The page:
C. Michael Wren, Jr.
Book Introduction: The book of Joshua is a record of a people called by God to accomplish his mission in the world. In the process, it instructs us on this God whom we serve and on how to fulfill the calling He has given us. For more help understanding the larger context of the teaching section this Sunday, review the lengthier “Book Introduction” posted for the June 3 lesson.
Lesson Introduction: The author of Hebrews provides us with the classic definition of faith: “the assurance of things hoped for, the conviction of things not seen,” (ESV). He then provides us with the classic illustration of faith in the lives of Abel, Enoch, Abraham, Sarah, Isaac, Jacob, Joseph, and Moses. Faith is an essential attribute for the servant of God to possess, for as the author says, “Without faith it is impossible to please God,” (11:6). But just like a compass, faith must be oriented properly in order to be effective. Throughout history, religious people have acted in confidence because they believed God, or their god, was backing them up. Many tragic tales have been told about the consequences of misplaced faith.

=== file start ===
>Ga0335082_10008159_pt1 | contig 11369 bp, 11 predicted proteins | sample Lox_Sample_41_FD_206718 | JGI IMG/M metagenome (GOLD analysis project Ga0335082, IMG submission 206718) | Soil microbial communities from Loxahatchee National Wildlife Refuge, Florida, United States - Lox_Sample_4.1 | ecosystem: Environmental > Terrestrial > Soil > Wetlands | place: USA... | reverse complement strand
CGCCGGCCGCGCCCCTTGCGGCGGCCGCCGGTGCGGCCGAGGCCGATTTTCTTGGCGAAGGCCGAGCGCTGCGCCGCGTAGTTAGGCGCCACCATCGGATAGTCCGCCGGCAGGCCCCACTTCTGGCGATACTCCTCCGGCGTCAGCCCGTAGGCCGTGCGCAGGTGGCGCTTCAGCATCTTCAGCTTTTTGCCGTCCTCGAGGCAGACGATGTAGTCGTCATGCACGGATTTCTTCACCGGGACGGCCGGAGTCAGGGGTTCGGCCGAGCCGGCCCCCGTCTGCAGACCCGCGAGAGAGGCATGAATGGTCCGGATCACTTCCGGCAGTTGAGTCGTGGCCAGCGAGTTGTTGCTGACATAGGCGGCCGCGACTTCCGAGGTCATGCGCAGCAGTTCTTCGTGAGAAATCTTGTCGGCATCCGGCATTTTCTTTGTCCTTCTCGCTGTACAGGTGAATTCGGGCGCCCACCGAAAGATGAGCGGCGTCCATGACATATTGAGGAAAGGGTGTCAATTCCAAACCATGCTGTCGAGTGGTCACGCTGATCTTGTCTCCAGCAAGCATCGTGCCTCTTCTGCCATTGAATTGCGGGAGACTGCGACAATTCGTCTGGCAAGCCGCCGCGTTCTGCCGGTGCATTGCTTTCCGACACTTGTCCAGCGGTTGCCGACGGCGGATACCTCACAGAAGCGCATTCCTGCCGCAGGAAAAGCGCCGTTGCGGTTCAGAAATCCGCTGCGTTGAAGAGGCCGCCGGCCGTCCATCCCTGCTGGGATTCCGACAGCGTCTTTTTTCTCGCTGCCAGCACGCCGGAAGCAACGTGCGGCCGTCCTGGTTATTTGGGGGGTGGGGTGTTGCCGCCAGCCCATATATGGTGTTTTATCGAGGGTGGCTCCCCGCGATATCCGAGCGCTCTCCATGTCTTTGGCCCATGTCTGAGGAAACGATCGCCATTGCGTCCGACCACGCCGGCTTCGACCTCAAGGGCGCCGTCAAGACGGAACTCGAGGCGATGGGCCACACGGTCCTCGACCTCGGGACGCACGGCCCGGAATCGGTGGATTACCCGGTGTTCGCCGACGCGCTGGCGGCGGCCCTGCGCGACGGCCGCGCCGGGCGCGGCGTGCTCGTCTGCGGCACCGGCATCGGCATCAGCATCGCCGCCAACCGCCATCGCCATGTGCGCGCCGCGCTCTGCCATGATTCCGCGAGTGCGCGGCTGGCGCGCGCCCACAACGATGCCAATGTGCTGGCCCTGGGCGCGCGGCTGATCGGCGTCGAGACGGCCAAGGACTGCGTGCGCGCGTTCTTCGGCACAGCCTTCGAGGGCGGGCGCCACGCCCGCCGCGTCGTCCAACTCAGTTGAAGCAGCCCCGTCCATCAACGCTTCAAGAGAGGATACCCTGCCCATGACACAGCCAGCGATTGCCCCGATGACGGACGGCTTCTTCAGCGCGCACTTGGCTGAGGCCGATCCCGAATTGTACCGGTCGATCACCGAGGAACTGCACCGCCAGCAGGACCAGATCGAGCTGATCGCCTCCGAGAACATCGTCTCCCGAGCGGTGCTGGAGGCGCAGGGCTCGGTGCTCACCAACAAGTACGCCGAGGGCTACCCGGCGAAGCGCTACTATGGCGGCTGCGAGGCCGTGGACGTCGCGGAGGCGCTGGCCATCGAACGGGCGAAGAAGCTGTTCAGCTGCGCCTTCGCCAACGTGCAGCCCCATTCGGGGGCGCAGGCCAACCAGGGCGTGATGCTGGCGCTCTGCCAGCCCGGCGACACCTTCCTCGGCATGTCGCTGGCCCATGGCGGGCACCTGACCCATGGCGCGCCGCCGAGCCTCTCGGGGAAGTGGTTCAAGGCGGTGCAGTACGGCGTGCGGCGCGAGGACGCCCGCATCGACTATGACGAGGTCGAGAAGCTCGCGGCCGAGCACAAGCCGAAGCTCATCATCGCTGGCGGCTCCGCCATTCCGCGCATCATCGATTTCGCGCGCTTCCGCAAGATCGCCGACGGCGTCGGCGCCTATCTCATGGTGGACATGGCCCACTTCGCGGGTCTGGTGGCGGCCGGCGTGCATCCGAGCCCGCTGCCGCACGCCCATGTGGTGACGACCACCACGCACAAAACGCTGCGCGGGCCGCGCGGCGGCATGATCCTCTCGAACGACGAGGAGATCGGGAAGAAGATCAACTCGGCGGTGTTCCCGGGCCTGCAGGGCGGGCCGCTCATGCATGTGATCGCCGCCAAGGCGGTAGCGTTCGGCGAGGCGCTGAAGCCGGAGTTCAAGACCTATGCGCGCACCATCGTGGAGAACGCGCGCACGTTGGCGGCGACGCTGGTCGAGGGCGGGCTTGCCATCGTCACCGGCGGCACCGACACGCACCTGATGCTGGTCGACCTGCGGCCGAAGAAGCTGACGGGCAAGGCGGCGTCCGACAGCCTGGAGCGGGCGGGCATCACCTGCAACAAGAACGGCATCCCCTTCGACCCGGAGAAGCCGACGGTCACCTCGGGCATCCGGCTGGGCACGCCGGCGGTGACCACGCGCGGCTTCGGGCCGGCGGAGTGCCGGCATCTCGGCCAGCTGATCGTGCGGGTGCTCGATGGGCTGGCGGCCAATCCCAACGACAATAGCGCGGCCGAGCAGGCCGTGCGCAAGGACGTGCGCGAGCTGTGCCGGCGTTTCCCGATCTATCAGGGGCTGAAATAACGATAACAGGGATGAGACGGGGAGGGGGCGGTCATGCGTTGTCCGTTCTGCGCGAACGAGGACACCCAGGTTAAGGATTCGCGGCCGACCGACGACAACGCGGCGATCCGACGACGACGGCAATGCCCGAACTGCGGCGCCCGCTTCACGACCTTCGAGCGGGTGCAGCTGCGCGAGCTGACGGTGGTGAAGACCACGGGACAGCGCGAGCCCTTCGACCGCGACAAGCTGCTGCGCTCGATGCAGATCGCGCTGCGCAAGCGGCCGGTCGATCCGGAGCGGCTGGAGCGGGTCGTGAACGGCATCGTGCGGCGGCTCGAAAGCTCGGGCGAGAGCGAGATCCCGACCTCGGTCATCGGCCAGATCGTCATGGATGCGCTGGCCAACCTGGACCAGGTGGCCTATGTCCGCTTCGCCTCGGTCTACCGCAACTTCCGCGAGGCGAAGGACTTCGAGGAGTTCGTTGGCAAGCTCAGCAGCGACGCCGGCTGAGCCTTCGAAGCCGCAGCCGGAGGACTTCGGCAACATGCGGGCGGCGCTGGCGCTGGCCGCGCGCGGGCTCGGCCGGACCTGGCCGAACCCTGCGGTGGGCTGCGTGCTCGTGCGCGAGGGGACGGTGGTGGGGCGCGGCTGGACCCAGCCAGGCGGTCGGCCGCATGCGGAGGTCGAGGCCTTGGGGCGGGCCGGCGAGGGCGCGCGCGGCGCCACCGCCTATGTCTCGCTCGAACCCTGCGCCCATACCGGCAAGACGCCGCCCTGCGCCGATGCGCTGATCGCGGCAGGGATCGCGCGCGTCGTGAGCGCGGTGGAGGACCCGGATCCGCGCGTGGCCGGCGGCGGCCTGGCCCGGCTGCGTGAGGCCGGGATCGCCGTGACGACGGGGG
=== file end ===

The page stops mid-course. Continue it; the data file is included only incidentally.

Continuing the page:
In the book of Joshua, God’s people have been called on mission. They have been called to action. They have been given incredible promises, and have diligently prepared themselves for his mission. Now the work begins. They must respond with confidence in God based on his provision.
I. Faith Exhibited.
Faith is a conviction that demonstrates itself in action. Certainly this is what James was teaching when he argued, “Faith by itself, if it does not have works, is dead,” (ESV). Rahab certainly demonstrates the seriousness of her conviction by her actions. Note first her convictions, as expressed to the spies she chose to hide:
The Lord has given the Israelites the land (2:10).
The Lord was responsible for parting the Red Sea, delivering Israel from Egypt, and more recently bringing them victory over the kings east of the Jordan (2:10).
The Lord is the one sovereign God over creation (2:11).